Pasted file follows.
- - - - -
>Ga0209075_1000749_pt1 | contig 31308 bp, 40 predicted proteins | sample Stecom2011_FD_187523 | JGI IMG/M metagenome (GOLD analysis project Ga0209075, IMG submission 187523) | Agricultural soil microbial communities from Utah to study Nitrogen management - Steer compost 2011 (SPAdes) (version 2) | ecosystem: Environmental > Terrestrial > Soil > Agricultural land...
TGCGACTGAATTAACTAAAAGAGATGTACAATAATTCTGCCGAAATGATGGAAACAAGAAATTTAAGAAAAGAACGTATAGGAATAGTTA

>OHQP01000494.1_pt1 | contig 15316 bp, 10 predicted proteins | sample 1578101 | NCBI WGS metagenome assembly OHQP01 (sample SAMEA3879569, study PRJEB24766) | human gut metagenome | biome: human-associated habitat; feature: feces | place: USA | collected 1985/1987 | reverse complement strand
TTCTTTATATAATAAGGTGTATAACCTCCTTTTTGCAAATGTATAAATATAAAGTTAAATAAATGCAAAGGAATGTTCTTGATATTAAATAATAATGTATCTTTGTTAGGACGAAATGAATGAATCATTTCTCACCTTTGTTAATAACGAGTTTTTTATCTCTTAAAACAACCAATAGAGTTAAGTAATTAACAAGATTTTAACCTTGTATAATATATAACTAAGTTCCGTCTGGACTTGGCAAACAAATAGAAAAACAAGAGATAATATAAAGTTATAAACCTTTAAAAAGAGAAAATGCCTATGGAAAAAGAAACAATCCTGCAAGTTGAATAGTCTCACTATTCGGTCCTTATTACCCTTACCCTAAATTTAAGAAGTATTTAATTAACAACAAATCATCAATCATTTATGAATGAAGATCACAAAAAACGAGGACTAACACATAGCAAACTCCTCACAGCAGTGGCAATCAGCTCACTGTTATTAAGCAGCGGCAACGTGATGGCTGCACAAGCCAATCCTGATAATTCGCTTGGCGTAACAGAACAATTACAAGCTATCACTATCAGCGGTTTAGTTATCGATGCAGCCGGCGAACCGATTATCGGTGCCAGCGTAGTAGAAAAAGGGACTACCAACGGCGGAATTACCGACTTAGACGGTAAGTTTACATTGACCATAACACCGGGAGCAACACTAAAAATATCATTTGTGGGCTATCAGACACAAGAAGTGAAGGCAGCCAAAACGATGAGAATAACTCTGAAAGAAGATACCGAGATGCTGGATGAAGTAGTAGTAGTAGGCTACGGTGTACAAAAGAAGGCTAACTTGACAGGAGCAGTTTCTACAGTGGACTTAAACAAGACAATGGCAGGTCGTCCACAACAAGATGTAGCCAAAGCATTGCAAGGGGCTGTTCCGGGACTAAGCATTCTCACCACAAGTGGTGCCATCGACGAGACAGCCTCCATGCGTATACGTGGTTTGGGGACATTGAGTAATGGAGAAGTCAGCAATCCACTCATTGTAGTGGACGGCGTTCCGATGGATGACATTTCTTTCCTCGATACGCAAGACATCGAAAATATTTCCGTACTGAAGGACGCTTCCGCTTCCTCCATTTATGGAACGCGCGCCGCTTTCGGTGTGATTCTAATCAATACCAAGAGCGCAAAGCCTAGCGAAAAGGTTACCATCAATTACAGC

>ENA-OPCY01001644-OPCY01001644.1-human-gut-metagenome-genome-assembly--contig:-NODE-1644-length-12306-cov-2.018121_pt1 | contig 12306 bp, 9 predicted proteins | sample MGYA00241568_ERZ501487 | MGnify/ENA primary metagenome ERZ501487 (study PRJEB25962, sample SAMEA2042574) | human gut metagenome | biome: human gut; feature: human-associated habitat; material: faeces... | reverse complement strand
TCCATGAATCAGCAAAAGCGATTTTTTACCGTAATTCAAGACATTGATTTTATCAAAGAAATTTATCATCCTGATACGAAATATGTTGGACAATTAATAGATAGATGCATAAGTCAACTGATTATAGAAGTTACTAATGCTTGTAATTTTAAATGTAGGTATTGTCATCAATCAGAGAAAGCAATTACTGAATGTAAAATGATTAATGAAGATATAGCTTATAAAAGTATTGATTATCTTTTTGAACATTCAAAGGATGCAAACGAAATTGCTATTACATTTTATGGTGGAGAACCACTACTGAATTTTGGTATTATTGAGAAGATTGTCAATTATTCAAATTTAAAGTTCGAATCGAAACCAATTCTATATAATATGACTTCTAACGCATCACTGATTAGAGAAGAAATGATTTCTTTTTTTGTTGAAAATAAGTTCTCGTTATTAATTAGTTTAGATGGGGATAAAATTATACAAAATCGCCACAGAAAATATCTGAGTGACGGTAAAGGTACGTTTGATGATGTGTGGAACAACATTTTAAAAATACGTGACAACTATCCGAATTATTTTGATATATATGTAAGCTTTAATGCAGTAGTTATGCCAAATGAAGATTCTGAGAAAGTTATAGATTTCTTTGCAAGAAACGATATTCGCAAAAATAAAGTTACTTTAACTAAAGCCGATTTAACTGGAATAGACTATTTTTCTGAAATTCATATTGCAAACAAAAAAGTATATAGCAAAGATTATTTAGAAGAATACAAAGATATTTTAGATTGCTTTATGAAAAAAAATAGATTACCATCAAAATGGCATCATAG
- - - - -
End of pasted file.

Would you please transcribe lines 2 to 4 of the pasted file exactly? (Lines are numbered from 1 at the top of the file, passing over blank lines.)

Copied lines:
TGCGACTGAATTAACTAAAAGAGATGTACAATAATTCTGCCGAAATGATGGAAACAAGAAATTTAAGAAAAGAACGTATAGGAATAGTTA

>OHQP01000494.1_pt1 | contig 15316 bp, 10 predicted proteins | sample 1578101 | NCBI WGS metagenome assembly OHQP01 (sample SAMEA3879569, study PRJEB24766) | human gut metagenome | biome: human-associated habitat; feature: feces | place: USA | collected 1985/1987 | reverse complement strand
TTCTTTATATAATAAGGTGTATAACCTCCTTTTTGCAAATGTATAAATATAAAGTTAAATAAATGCAAAGGAATGTTCTTGATATTAAATAATAATGTATCTTTGTTAGGACGAAATGAATGAATCATTTCTCACCTTTGTTAATAACGAGTTTTTTATCTCTTAAAACAACCAATAGAGTTAAGTAATTAACAAGATTTTAACCTTGTATAATATATAACTAAGTTCCGTCTGGACTTGGCAAACAAATAGAAAAACAAGAGATAATATAAAGTTATAAACCTTTAAAAAGAGAAAATGCCTATGGAAAAAGAAACAATCCTGCAAGTTGAATAGTCTCACTATTCGGTCCTTATTACCCTTACCCTAAATTTAAGAAGTATTTAATTAACAACAAATCATCAATCATTTATGAATGAAGATCACAAAAAACGAGGACTAACACATAGCAAACTCCTCACAGCAGTGGCAATCAGCTCACTGTTATTAAGCAGCGGCAACGTGATGGCTGCACAAGCCAATCCTGATAATTCGCTTGGCGTAACAGAACAATTACAAGCTATCACTATCAGCGGTTTAGTTATCGATGCAGCCGGCGAACCGATTATCGGTGCCAGCGTAGTAGAAAAAGGGACTACCAACGGCGGAATTACCGACTTAGACGGTAAGTTTACATTGACCATAACACCGGGAGCAACACTAAAAATATCATTTGTGGGCTATCAGACACAAGAAGTGAAGGCAGCCAAAACGATGAGAATAACTCTGAAAGAAGATACCGAGATGCTGGATGAAGTAGTAGTAGTAGGCTACGGTGTACAAAAGAAGGCTAACTTGACAGGAGCAGTTTCTACAGTGGACTTAAACAAGACAATGGCAGGTCGTCCACAACAAGATGTAGCCAAAGCATTGCAAGGGGCTGTTCCGGGACTAAGCATTCTCACCACAAGTGGTGCCATCGACGAGACAGCCTCCATGCGTATACGTGGTTTGGGGACATTGAGTAATGGAGAAGTCAGCAATCCACTCATTGTAGTGGACGGCGTTCCGATGGATGACATTTCTTTCCTCGATACGCAAGACATCGAAAATATTTCCGTACTGAAGGACGCTTCCGCTTCCTCCATTTATGGAACGCGCGCCGCTTTCGGTGTGATTCTAATCAATACCAAGAGCGCAAAGCCTAGCGAAAAGGTTACCATCAATTACAGC